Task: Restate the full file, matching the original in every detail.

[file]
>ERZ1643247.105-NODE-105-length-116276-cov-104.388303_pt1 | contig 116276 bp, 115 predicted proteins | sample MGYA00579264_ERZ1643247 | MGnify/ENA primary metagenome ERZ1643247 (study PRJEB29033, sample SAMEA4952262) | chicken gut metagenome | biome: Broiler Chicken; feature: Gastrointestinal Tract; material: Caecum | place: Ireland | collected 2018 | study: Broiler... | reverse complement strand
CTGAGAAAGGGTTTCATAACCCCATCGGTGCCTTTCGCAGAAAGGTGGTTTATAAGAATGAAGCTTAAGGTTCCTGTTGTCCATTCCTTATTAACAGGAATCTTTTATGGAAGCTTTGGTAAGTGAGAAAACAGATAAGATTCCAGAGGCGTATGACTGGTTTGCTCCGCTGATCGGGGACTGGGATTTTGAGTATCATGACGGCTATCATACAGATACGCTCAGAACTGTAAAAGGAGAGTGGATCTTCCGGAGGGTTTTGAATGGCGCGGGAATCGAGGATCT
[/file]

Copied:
>ERZ1643247.105-NODE-105-length-116276-cov-104.388303_pt1 | contig 116276 bp, 115 predicted proteins | sample MGYA00579264_ERZ1643247 | MGnify/ENA primary metagenome ERZ1643247 (study PRJEB29033, sample SAMEA4952262) | chicken gut metagenome | biome: Broiler Chicken; feature: Gastrointestinal Tract; material: Caecum | place: Ireland | collected 2018 | study: Broiler... | reverse complement strand
CTGAGAAAGGGTTTCATAACCCCATCGGTGCCTTTCGCAGAAAGGTGGTTTATAAGAATGAAGCTTAAGGTTCCTGTTGTCCATTCCTTATTAACAGGAATCTTTTATGGAAGCTTTGGTAAGTGAGAAAACAGATAAGATTCCAGAGGCGTATGACTGGTTTGCTCCGCTGATCGGGGACTGGGATTTTGAGTATCATGACGGCTATCATACAGATACGCTCAGAACTGTAAAAGGAGAGTGGATCTTCCGGAGGGTTTTGAATGGCGCGGGAATCGAGGATCT